Our opinion: Morgan Freeman did not say that
No, Morgan Freeman did not say that and it doesn’t matter if you put his face next to it.
In recent years, people have been flocking to their social media pages for a variety of reasons that have them standing and defending that hill on a wide ranging array of topics, and yet we wonder why we still have problems?
It’s easy to look at America’s fractured state where finger pointing is frequent, but doesn’t do much when the dam continues springing leaks. Too many have the answers it seems, but very little is being done to fix issues.
Facebook, Twitter and other social media sites have become the home to millions of philosophers, politicians and scientists ready to spread the answer to our numerous problems with the sharing of a meme. And we continue to ask, “why do our problems persist?”
It’s easy to share opinions at the click of a mouse, but it’s harder still to stand up with that same conviction to actually work for change.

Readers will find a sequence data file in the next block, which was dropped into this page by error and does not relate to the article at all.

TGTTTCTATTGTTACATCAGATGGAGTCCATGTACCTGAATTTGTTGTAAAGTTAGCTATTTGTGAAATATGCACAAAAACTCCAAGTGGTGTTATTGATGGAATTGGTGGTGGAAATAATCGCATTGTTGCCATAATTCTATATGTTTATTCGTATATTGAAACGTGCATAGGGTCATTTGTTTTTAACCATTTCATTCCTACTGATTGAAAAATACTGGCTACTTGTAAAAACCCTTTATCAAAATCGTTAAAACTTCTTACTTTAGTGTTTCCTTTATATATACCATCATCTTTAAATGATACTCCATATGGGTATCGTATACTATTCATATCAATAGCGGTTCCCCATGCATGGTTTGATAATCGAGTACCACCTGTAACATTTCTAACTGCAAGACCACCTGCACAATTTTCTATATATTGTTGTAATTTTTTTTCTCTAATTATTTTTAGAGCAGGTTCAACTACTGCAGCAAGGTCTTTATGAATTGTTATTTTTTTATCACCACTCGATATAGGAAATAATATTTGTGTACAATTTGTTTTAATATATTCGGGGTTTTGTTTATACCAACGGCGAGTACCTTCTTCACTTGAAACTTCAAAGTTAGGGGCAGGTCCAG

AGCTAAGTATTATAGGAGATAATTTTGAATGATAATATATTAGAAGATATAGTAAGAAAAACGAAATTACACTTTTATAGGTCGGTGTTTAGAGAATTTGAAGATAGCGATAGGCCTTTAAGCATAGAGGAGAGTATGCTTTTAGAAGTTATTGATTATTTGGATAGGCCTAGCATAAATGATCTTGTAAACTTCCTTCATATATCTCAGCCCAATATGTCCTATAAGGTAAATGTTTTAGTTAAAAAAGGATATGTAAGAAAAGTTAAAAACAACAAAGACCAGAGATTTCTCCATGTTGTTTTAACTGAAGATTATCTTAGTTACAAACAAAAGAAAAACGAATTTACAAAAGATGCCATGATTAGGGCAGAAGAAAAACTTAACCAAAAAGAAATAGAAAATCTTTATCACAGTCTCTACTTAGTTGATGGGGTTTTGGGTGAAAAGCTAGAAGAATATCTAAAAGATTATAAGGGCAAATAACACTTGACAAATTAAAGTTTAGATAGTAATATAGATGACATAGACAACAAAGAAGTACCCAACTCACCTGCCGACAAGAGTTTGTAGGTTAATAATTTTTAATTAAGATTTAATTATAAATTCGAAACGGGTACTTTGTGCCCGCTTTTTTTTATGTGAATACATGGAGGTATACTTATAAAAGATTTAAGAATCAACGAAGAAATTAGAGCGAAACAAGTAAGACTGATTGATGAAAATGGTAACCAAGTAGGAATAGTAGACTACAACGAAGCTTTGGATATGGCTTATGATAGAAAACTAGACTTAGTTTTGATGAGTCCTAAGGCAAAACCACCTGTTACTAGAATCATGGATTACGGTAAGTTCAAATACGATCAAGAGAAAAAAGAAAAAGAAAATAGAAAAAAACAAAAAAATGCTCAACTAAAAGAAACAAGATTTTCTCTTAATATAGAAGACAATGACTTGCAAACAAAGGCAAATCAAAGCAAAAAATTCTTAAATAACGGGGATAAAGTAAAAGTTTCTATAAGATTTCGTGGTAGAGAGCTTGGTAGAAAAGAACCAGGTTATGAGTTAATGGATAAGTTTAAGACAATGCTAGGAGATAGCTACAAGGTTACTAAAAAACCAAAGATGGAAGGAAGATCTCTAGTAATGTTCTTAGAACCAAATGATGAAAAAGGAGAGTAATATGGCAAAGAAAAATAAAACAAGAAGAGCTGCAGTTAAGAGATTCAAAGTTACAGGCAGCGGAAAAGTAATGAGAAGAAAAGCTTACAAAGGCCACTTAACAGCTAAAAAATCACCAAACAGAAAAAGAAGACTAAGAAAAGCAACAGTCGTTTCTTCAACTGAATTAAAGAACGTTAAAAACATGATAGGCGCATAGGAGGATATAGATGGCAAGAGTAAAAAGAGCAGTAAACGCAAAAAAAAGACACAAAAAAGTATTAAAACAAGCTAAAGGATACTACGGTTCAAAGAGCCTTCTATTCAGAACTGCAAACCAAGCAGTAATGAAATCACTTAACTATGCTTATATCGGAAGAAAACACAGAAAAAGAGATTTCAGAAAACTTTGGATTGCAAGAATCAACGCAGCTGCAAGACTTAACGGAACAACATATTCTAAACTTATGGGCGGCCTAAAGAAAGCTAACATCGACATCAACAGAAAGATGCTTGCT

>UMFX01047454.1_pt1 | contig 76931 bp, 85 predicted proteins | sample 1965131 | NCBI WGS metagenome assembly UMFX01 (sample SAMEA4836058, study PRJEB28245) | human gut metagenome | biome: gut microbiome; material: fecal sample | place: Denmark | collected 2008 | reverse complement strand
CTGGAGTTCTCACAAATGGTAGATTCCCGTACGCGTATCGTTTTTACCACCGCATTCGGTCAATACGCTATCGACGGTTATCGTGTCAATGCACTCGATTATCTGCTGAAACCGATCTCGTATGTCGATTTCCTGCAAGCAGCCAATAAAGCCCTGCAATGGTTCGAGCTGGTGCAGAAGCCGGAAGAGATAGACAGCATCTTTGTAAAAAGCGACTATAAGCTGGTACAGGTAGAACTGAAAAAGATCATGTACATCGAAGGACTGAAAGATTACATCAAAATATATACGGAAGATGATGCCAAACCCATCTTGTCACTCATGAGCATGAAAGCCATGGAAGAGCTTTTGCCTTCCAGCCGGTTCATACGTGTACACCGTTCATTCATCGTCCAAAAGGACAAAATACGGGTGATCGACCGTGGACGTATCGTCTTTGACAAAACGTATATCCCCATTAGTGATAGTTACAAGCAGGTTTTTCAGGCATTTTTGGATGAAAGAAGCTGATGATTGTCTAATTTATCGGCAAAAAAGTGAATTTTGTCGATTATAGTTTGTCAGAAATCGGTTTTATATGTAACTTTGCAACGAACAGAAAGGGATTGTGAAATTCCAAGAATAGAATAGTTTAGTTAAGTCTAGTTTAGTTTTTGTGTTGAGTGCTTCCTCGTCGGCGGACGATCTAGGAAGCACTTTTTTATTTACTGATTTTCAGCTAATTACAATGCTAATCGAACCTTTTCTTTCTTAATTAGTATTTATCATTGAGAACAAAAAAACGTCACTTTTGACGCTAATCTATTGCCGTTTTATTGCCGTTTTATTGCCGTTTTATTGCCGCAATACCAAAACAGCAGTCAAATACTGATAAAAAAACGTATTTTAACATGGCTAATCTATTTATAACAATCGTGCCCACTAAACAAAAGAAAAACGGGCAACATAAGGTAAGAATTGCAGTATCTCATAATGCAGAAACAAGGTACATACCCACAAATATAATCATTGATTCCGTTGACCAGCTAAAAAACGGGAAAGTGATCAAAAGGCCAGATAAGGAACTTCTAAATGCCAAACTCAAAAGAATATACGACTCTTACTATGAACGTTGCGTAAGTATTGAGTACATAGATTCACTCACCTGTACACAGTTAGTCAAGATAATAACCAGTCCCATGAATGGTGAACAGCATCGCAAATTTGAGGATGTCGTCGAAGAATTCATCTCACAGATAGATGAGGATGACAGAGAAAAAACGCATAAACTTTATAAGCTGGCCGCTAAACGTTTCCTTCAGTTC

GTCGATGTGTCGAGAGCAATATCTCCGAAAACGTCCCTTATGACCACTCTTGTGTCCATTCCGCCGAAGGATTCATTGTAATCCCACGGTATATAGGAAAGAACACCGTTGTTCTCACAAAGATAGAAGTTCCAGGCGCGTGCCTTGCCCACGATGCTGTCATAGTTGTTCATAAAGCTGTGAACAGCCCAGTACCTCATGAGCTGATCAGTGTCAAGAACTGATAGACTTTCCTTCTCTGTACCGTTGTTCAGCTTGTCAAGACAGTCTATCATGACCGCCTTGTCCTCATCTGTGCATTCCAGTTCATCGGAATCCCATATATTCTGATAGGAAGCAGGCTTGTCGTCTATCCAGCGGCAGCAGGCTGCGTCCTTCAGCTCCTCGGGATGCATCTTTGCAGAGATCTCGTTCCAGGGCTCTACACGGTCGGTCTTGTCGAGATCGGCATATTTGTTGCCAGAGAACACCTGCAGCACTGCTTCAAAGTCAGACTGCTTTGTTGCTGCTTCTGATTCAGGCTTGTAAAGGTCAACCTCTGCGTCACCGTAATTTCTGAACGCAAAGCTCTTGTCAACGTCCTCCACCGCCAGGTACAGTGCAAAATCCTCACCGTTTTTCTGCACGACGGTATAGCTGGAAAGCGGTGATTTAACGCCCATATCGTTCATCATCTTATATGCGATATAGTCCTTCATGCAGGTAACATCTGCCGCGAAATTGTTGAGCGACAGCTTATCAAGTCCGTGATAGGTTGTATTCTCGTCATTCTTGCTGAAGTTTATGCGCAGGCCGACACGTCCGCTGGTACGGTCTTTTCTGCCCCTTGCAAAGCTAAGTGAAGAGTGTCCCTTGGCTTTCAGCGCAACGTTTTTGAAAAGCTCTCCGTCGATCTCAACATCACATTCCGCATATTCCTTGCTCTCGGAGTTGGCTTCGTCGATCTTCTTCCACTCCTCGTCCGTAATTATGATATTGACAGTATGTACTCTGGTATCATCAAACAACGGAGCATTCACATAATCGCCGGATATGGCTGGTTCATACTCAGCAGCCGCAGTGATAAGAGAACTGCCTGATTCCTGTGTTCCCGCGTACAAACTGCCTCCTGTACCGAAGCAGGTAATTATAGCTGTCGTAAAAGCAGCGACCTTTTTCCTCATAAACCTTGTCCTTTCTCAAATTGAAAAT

Oftentimes, these posts, filled with righteous indignation but are backed with very little truth and far too much a lack of understanding. It’s understood at the base level to be against what “I” feel is right and so shareable.
Make no mistake, we believe in passion for a cause, the ability to march arm in arm toward something that will make our country stronger has been held up by such luminaries like Martin Luther King. But the sharing of a meme at the moment of irritation will not cut it, especially if we continue confusing opinion with fact.
We challenge you that if you have the passion, if you have this need to make America better, then put down the phone and stand-up. Take your cause to the people and advocate for change. Risk accountability and let others know that you are willing to stand on conviction to enact change. That has weight. Clint Eastwood is just a picture with some words next to it.
Take the time to learn before spreading that meme. Discover why you are making this stand and how to better carry it forward. There is no such thing as change by Facebook post. Change comes from talking, learning and compromise.
Bills aren’t passed by a meme. They are passed by hard work.
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